I make no secret of the fact I had a whopping great breakdown in 2010. At the time I was working for a financial services company, in a large office. I am sure that I only survived because my manager noticed that I was far from ok, and did his best to help me. Eventually, it was him who told me: Please go to the doctor and get signed off; don’t come back until you are better.

I’m fairly sure that breakdown would have happened, regardless of what did or didn’t happen around me. By that point I was at the centre of my own perfect storm, with both my home life and work life collapsing around me.

Those members of my family and friends with whom I had not directly fallen out, had fallen out with each other leaving me as piggy in the middle. Normally if I was having a bad time in my personal life, I would just throw myself into my work — but at work, our company had just been bought out (again) and the entire office had been put under consultation pending redundancies. So nobody was doing much work, and nobody much cared or even noticed if I didn’t do mine.

Although my decline was an inevitable build-up of many different things, there is an argument to be made that the situation at work really did not help. I had been working for that company for several years, and at that time was managing a small team. Often while I was struggling to “look normal” at my desk my cover would be blown by someone asking me about a report or a procedure or some such — because we were all trying to at least keep up the pretence of working 35 hours per week.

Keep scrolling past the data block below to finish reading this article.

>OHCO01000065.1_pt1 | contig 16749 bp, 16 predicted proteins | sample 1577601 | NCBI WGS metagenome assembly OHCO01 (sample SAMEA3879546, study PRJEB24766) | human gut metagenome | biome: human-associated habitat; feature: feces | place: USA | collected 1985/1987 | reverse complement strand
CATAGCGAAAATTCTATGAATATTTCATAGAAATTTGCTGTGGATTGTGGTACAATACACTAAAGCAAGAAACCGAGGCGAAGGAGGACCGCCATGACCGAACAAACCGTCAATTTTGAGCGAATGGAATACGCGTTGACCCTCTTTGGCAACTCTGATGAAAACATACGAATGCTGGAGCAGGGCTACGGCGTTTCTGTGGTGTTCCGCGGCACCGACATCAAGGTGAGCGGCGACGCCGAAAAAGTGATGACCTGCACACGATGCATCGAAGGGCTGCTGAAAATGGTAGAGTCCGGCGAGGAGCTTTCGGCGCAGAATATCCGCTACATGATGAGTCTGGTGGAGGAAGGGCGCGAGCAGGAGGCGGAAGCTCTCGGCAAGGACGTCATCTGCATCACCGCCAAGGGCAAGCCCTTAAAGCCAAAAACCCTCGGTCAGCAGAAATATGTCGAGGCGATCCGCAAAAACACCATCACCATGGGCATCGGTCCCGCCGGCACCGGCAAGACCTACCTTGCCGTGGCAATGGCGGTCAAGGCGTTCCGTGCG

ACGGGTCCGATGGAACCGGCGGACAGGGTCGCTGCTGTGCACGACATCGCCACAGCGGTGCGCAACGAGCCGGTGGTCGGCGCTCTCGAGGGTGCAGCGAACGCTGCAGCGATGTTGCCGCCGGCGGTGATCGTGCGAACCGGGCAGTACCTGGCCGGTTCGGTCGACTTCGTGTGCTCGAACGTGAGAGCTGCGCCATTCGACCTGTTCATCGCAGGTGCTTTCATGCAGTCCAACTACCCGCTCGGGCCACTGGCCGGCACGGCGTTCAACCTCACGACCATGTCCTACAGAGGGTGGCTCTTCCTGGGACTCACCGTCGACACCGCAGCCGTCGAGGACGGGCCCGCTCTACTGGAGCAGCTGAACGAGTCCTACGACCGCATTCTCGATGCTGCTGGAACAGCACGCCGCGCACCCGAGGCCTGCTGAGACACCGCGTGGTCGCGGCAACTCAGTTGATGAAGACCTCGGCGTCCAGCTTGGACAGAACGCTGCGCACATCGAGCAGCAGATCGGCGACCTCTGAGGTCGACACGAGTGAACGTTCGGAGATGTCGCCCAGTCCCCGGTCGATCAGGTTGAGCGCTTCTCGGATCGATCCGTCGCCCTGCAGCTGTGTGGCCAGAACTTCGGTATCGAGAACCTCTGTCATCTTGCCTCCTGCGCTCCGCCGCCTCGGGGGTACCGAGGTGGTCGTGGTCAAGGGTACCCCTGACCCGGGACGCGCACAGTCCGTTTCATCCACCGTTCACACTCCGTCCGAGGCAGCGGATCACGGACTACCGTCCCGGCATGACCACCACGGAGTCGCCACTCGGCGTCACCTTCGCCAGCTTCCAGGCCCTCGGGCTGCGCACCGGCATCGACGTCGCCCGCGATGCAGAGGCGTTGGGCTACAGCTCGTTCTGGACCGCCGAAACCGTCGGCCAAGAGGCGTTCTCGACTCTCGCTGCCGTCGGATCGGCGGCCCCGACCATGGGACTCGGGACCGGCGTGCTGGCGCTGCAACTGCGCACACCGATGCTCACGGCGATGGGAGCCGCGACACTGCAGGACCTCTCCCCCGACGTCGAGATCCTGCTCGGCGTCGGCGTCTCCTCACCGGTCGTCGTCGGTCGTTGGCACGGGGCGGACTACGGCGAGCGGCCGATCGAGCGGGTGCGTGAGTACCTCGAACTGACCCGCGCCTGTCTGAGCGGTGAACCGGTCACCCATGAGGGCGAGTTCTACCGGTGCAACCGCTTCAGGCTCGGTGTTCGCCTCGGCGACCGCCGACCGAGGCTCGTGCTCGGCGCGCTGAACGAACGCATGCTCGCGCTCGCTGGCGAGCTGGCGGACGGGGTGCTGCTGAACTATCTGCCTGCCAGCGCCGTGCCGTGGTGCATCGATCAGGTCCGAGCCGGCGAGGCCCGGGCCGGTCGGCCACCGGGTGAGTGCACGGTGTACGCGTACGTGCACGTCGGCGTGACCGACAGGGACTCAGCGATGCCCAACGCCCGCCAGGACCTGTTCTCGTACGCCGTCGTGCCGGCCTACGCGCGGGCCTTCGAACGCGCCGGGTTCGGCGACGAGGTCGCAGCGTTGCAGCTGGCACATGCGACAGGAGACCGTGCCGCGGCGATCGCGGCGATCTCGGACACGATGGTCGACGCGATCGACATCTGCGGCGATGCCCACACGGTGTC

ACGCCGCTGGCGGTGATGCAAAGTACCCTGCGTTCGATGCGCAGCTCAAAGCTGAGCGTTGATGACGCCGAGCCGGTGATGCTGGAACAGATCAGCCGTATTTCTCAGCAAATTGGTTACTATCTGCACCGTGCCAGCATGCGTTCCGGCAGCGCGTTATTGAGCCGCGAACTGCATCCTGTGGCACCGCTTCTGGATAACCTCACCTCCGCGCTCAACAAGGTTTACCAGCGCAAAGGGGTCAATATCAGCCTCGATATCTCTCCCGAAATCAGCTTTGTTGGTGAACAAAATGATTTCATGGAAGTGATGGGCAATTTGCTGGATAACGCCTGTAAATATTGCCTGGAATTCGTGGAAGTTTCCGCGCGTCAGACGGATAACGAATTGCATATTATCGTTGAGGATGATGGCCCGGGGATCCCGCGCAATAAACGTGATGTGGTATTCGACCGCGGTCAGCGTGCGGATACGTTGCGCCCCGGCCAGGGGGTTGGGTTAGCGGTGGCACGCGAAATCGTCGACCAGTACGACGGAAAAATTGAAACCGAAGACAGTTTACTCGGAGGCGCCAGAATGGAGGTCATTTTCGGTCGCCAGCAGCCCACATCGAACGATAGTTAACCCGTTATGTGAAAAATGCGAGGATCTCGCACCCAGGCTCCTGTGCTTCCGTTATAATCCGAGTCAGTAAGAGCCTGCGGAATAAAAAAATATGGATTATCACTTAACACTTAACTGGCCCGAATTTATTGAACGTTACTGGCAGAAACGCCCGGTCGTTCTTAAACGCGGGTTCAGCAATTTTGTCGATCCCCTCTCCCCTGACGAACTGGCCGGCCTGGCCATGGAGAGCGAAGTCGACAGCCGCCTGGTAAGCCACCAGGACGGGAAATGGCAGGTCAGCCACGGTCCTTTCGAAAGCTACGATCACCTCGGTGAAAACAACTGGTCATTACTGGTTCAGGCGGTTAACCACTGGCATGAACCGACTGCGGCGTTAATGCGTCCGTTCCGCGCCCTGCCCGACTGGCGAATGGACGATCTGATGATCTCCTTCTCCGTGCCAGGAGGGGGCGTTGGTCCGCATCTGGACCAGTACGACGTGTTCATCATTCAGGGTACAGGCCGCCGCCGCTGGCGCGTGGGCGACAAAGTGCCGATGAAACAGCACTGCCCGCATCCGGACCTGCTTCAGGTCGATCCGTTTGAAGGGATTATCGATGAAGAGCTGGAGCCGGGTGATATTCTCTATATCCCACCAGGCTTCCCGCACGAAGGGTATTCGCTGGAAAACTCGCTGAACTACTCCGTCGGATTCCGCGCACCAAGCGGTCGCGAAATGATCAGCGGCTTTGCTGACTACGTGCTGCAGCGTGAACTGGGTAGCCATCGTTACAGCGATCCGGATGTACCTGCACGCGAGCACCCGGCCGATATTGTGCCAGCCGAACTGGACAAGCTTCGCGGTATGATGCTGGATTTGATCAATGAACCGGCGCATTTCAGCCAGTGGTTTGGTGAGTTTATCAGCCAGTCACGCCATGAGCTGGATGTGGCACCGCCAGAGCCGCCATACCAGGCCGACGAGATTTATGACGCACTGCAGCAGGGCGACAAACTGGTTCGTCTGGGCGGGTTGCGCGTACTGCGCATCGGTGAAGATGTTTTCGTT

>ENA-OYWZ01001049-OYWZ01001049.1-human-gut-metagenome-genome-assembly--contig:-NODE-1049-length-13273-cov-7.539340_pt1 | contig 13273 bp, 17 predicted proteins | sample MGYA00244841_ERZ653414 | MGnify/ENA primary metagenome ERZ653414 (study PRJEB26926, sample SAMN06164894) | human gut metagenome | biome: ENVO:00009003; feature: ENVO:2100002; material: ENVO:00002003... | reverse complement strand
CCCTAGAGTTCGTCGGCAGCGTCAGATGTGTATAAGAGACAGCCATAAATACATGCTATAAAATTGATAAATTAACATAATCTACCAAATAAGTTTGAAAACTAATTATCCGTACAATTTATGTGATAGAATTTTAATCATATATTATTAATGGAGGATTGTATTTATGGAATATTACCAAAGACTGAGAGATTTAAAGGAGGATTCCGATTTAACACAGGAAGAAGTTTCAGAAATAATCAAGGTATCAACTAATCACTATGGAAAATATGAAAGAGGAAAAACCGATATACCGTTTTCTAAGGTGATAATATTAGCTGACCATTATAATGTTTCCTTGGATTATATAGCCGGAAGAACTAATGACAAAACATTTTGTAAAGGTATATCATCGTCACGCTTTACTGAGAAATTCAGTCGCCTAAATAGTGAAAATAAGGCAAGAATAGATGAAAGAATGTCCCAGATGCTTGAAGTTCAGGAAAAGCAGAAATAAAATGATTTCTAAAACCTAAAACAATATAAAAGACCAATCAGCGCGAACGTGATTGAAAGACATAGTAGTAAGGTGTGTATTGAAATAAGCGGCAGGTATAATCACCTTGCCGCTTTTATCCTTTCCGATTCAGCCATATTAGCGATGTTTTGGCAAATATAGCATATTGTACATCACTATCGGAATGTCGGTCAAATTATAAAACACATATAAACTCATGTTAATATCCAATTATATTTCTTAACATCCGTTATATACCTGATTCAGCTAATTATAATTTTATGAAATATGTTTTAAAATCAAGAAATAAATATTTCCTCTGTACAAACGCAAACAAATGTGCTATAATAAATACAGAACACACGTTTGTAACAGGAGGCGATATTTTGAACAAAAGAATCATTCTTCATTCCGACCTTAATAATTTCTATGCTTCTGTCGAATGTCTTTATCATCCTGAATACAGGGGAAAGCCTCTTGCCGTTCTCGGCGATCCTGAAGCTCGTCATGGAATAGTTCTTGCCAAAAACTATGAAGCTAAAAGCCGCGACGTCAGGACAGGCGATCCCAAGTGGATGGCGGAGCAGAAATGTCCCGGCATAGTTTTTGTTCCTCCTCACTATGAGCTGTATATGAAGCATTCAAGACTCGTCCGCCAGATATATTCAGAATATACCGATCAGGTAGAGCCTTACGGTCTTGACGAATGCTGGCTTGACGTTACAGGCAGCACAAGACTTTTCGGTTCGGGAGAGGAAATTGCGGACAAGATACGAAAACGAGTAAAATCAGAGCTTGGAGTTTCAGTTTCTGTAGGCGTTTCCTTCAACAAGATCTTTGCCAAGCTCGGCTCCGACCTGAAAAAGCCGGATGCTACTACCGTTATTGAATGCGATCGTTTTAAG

I found it hard to communicate to anyone what was going on with me; I felt like I was going mad and although my manager and a couple of close friends knew all the ins and outs of my dramas, most had no idea. The day I was sent home a colleague asked why I was leaving mid-morning and I responded I’ve gone crazy so Dave sent me home. I didn’t really know what else to say — and neither did my poor colleague after that!

The thing is that being signed off work is sort of a defining moment of this story, it is possibly only that because it’s one of very few details I can remember. What I do recall is that my problems began many months before that — and carried on long after I’d taken voluntary redundancy from my job and taken 3 months of garden leave. But I never really elaborated any more than I’ve gone a bit mad.